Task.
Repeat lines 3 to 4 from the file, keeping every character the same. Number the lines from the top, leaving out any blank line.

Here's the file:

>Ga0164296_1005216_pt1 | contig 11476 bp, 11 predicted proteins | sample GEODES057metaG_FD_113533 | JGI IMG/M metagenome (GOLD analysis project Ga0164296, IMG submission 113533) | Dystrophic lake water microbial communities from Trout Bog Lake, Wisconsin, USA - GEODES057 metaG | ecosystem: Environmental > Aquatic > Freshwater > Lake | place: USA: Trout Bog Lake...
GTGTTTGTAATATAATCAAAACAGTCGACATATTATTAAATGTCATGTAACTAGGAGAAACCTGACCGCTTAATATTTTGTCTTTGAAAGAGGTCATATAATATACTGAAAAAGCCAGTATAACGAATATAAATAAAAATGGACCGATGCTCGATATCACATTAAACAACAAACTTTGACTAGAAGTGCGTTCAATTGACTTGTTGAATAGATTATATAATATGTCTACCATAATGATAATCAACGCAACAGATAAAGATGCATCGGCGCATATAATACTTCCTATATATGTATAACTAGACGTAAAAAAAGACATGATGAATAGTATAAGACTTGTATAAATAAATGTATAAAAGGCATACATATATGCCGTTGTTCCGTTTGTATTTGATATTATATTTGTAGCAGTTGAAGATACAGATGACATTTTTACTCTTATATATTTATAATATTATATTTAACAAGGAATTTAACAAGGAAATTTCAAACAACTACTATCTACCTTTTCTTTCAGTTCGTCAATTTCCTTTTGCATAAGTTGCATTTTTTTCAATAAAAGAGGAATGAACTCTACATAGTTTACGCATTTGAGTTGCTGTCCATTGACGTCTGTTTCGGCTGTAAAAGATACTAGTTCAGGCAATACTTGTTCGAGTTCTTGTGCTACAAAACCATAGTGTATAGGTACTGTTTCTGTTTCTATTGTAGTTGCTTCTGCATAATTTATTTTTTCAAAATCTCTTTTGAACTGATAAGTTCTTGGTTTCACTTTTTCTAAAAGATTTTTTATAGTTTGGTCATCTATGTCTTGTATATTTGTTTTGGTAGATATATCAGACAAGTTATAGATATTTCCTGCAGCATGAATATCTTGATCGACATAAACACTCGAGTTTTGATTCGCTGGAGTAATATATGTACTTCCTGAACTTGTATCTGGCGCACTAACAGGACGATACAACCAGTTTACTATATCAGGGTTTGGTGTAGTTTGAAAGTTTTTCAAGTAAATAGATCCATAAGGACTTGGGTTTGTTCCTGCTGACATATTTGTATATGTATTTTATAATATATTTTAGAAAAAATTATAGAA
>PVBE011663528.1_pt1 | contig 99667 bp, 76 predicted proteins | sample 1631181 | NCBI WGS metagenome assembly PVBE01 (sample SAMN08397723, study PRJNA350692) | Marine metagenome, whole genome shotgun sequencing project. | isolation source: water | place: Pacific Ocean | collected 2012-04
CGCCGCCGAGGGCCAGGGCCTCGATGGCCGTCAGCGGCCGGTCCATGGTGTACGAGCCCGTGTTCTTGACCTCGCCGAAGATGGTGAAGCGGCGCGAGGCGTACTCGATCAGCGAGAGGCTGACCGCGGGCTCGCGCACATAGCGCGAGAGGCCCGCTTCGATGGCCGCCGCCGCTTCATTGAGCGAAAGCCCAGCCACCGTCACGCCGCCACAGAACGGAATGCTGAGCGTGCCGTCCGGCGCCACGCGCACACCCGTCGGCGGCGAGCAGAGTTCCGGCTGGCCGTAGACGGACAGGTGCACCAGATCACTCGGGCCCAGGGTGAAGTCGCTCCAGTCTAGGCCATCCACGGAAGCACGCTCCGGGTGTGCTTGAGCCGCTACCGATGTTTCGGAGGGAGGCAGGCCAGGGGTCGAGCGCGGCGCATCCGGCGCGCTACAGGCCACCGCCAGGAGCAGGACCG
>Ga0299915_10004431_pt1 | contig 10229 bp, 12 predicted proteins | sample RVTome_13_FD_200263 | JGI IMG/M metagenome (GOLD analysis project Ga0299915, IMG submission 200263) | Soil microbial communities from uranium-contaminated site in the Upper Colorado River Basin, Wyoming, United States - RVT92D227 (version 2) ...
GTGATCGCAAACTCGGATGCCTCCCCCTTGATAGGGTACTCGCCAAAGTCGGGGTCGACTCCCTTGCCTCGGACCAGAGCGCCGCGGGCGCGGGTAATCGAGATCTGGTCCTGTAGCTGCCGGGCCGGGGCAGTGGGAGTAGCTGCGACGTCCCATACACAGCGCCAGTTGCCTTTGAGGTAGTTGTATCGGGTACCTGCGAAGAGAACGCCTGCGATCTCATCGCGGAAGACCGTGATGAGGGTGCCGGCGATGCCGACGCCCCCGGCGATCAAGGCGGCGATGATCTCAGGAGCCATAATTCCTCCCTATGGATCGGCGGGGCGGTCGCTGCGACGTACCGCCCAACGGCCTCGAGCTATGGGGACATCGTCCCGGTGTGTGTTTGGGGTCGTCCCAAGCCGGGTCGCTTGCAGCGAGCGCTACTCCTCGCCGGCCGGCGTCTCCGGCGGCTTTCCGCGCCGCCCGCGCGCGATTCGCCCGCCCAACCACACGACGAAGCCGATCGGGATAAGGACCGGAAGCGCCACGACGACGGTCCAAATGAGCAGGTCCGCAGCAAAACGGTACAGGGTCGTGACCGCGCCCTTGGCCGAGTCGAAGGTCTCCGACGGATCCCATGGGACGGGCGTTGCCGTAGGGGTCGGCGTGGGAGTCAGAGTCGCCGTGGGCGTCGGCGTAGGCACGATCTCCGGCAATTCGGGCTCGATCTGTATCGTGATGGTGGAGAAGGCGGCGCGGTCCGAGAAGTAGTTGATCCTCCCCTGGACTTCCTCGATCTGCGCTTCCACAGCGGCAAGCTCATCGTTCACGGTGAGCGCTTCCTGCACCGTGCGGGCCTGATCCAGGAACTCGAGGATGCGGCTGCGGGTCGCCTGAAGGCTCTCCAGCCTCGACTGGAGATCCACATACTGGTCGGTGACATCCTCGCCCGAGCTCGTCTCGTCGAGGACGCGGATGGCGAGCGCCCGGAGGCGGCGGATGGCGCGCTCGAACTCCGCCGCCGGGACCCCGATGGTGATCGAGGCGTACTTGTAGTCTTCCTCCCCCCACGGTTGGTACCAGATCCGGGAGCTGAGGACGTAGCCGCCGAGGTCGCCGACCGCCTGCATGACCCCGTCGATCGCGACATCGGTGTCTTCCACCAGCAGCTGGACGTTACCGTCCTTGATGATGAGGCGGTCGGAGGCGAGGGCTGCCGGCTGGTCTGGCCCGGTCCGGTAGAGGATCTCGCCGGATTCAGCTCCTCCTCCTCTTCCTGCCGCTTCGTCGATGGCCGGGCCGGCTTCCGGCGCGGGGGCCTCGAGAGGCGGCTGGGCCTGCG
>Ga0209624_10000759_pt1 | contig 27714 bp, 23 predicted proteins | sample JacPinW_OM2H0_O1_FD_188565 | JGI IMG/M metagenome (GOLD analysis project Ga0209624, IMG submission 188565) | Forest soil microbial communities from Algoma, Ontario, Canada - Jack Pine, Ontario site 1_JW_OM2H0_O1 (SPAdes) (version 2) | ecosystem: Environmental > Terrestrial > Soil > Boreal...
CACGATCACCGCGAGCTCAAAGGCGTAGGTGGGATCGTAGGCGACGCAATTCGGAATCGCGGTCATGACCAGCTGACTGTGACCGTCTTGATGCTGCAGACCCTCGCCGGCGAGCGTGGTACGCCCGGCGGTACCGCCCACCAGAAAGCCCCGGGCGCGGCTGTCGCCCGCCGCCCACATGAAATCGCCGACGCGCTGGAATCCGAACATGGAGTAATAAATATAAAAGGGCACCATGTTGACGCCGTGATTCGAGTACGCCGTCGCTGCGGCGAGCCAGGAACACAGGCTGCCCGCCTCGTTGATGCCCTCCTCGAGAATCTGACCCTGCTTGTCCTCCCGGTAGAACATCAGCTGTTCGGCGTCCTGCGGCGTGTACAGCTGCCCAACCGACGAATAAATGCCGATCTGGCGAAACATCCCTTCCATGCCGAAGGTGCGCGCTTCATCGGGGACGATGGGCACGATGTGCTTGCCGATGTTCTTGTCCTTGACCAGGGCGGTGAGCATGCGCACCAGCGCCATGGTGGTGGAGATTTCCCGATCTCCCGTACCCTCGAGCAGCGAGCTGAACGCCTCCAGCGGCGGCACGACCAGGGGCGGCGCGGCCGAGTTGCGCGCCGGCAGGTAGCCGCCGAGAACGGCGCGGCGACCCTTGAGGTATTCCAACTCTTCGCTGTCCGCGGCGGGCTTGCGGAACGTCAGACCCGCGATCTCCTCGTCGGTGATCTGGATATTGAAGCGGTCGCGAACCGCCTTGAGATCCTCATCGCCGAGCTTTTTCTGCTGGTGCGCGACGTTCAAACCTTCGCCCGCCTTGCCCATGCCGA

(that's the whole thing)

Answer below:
>PVBE011663528.1_pt1 | contig 99667 bp, 76 predicted proteins | sample 1631181 | NCBI WGS metagenome assembly PVBE01 (sample SAMN08397723, study PRJNA350692) | Marine metagenome, whole genome shotgun sequencing project. | isolation source: water | place: Pacific Ocean | collected 2012-04
CGCCGCCGAGGGCCAGGGCCTCGATGGCCGTCAGCGGCCGGTCCATGGTGTACGAGCCCGTGTTCTTGACCTCGCCGAAGATGGTGAAGCGGCGCGAGGCGTACTCGATCAGCGAGAGGCTGACCGCGGGCTCGCGCACATAGCGCGAGAGGCCCGCTTCGATGGCCGCCGCCGCTTCATTGAGCGAAAGCCCAGCCACCGTCACGCCGCCACAGAACGGAATGCTGAGCGTGCCGTCCGGCGCCACGCGCACACCCGTCGGCGGCGAGCAGAGTTCCGGCTGGCCGTAGACGGACAGGTGCACCAGATCACTCGGGCCCAGGGTGAAGTCGCTCCAGTCTAGGCCATCCACGGAAGCACGCTCCGGGTGTGCTTGAGCCGCTACCGATGTTTCGGAGGGAGGCAGGCCAGGGGTCGAGCGCGGCGCATCCGGCGCGCTACAGGCCACCGCCAGGAGCAGGACCG